On 9 September, Tim Cook (CEO Apple) says: ‘the future of television is Apps‘ (Apple, 2015). Not everyone will agree, but it is almost certain that this industry is on the brink of a huge transformation. The only challenge left for television is the input problem, where people primarily pay for traditional, linear, pay-television services and besides that own a secondary device (e.g. DVD player, Apple TV) for additional content (Yarow, 2015). However, it is unclear if or when the ‘secondary’ service can be a substitute for the conservative primary services. Some predictions state that these new devices (e.g. Apple TV) could turn the television into a dumb piece of glass (Yarow, 2015), since many companies are making a bet that the largest screen in our homes is going to become an operating system like the ones that power our computers and phones (Hempel, 2011).


Many things have changed since devices are connected to the Internet. Millions of independent developers have got the chance to create great applications for multiple devices. The television is next and many start-ups will look for opportunities to offer video experience via applications on products such as the Apple TV (Yarow, 2015). Besides that big companies are forced to adjust their content as well. For example, Jeff Bewkes (CEO of Time Warner) spoke about the company’s plan to move its vast catalogue of movies and TV shows onto the Web (Lyon, 2011). Besides that, products like the Apple TV provide opportunities for all kinds of businesses (e.g. Netflix, HBO) to broadcast their content in a new way on the biggest screen in the house.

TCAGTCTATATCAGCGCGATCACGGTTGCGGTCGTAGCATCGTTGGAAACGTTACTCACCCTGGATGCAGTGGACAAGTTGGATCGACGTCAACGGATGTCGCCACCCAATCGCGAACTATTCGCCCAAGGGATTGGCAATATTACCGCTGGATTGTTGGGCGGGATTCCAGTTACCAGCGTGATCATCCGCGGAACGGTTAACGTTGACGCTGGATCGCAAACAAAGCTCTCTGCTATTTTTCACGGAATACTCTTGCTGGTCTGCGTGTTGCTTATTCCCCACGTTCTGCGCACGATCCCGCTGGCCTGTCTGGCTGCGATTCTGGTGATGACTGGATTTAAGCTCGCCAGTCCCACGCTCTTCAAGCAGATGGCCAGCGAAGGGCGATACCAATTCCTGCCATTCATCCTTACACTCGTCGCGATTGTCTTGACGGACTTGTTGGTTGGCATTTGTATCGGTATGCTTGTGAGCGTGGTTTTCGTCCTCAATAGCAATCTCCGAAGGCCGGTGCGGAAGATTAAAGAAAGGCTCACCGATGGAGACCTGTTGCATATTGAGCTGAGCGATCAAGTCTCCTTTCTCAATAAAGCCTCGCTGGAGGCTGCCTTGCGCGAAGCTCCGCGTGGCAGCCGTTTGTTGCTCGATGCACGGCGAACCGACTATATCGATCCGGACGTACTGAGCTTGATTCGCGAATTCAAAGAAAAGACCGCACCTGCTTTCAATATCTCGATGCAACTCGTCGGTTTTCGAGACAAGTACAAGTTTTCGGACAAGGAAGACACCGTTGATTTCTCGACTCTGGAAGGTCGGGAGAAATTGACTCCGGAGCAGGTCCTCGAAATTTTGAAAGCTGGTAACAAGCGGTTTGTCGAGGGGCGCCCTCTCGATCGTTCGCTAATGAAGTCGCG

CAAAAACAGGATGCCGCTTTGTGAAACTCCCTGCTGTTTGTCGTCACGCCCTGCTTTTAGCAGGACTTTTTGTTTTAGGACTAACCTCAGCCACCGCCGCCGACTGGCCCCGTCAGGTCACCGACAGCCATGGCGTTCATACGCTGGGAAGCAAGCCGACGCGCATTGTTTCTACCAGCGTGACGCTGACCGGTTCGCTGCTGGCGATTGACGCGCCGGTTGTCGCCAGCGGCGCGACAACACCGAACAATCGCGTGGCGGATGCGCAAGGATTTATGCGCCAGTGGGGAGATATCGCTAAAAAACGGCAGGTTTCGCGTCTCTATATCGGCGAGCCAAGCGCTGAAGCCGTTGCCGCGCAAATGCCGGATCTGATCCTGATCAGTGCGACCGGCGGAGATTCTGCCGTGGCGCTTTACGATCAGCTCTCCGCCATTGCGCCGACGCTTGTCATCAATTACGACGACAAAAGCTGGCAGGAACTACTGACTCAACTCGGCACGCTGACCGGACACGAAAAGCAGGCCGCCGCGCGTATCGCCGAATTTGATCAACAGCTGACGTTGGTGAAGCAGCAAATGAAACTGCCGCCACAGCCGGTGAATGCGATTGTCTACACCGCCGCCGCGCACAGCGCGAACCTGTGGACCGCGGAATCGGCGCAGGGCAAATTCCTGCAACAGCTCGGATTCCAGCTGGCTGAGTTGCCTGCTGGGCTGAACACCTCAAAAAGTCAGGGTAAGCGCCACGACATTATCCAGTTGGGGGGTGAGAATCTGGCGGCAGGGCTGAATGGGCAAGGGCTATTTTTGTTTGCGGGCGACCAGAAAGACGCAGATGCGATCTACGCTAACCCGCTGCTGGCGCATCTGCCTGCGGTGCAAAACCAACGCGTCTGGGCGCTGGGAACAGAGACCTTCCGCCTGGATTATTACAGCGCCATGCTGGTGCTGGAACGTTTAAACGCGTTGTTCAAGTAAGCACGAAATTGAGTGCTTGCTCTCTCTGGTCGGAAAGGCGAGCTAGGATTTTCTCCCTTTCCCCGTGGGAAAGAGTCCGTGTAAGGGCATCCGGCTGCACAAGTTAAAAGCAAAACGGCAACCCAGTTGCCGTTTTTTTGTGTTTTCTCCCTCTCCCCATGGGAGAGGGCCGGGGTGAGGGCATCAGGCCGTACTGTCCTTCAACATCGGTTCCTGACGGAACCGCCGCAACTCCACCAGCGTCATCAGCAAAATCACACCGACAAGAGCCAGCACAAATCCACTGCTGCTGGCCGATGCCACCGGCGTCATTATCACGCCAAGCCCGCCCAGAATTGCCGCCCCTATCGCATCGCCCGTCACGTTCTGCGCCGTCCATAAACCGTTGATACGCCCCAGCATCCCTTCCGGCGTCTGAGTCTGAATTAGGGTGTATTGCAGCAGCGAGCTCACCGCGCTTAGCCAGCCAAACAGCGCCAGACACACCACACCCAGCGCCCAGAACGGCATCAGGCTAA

To convince the consumer, the only way to win it digital is to keep it simple (Lyon, 2011). Then if the new platform works, the prediction is that the traditional, linear, pay-television services will become secondary, because people will start to wonder why they are wasting money on this conservative service (Yarow, 2015). To make this transformation from traditional television to the Internet happen, some things need to be taken into consideration. Especially content expectancy, social influence, facilitating conditions, hedonic motivation and habit have significant effects on behavioral intention on (mobile) television (Wong et al., 2014). Additionally, Wong et al. (2014) claims that gender and other demographics tend to have a moderating effect on this television behavior. The question remains if online television is better in serving the needs of users than the traditional television service. And will suppliers be able to adapt new technologies to capture value? AppleResearch implies that this adaption is needed. For example, the viewer engagement actually is greater when social media is involved (Pynta et al., 2014), and new social possibilities come along with Internet on television.

From the supplier side, the web has the power to make media distribution cheaper and more efficient (Hempel, 2011). On the other hand, the current business model heavily relies on the revenue they earn from licensing. In each country there are able to capture value since it is legally possible to capture value in each geographic region. The web is breaking this business model. Ad rates are much lower on the Internet. Networks cannot collect their fees. Cable companies fear losing our business. Someone has to pay for all that bandwidth we are using to stream our shows (Hempel, 2011). This means that the suppliers must look for new opportunities to generate their revenue. The Internet on television not only brings opportunities, but also big challenges for the current participants, if they want to stay alive.